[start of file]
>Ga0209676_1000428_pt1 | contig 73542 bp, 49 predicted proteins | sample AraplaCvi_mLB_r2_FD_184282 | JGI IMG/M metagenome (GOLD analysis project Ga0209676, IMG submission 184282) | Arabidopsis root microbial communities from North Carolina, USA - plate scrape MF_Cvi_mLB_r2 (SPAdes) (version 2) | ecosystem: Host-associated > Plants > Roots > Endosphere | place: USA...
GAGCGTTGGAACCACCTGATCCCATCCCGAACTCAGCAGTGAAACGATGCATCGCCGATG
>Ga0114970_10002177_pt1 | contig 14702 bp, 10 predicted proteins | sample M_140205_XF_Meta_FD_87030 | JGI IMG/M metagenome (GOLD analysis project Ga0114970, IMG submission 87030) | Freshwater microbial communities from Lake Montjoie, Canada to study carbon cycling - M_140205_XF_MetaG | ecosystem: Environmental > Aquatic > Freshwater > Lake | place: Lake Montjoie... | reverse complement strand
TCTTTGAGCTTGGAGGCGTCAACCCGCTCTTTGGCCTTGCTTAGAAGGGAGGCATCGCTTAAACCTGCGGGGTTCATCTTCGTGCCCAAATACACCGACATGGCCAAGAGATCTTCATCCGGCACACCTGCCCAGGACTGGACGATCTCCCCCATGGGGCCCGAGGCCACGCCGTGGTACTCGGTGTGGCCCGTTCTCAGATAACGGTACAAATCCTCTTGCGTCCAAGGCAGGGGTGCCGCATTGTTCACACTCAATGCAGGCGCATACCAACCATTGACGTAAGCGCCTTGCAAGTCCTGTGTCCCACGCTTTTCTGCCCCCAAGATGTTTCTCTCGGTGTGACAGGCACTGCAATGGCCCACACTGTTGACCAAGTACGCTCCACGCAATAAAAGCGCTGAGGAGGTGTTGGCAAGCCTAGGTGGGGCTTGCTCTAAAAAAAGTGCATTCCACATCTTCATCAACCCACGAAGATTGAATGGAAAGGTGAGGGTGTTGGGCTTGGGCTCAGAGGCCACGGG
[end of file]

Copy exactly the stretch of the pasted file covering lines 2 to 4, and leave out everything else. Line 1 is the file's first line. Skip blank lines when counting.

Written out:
GAGCGTTGGAACCACCTGATCCCATCCCGAACTCAGCAGTGAAACGATGCATCGCCGATG
>Ga0114970_10002177_pt1 | contig 14702 bp, 10 predicted proteins | sample M_140205_XF_Meta_FD_87030 | JGI IMG/M metagenome (GOLD analysis project Ga0114970, IMG submission 87030) | Freshwater microbial communities from Lake Montjoie, Canada to study carbon cycling - M_140205_XF_MetaG | ecosystem: Environmental > Aquatic > Freshwater > Lake | place: Lake Montjoie... | reverse complement strand
TCTTTGAGCTTGGAGGCGTCAACCCGCTCTTTGGCCTTGCTTAGAAGGGAGGCATCGCTTAAACCTGCGGGGTTCATCTTCGTGCCCAAATACACCGACATGGCCAAGAGATCTTCATCCGGCACACCTGCCCAGGACTGGACGATCTCCCCCATGGGGCCCGAGGCCACGCCGTGGTACTCGGTGTGGCCCGTTCTCAGATAACGGTACAAATCCTCTTGCGTCCAAGGCAGGGGTGCCGCATTGTTCACACTCAATGCAGGCGCATACCAACCATTGACGTAAGCGCCTTGCAAGTCCTGTGTCCCACGCTTTTCTGCCCCCAAGATGTTTCTCTCGGTGTGACAGGCACTGCAATGGCCCACACTGTTGACCAAGTACGCTCCACGCAATAAAAGCGCTGAGGAGGTGTTGGCAAGCCTAGGTGGGGCTTGCTCTAAAAAAAGTGCATTCCACATCTTCATCAACCCACGAAGATTGAATGGAAAGGTGAGGGTGTTGGGCTTGGGCTCAGAGGCCACGGG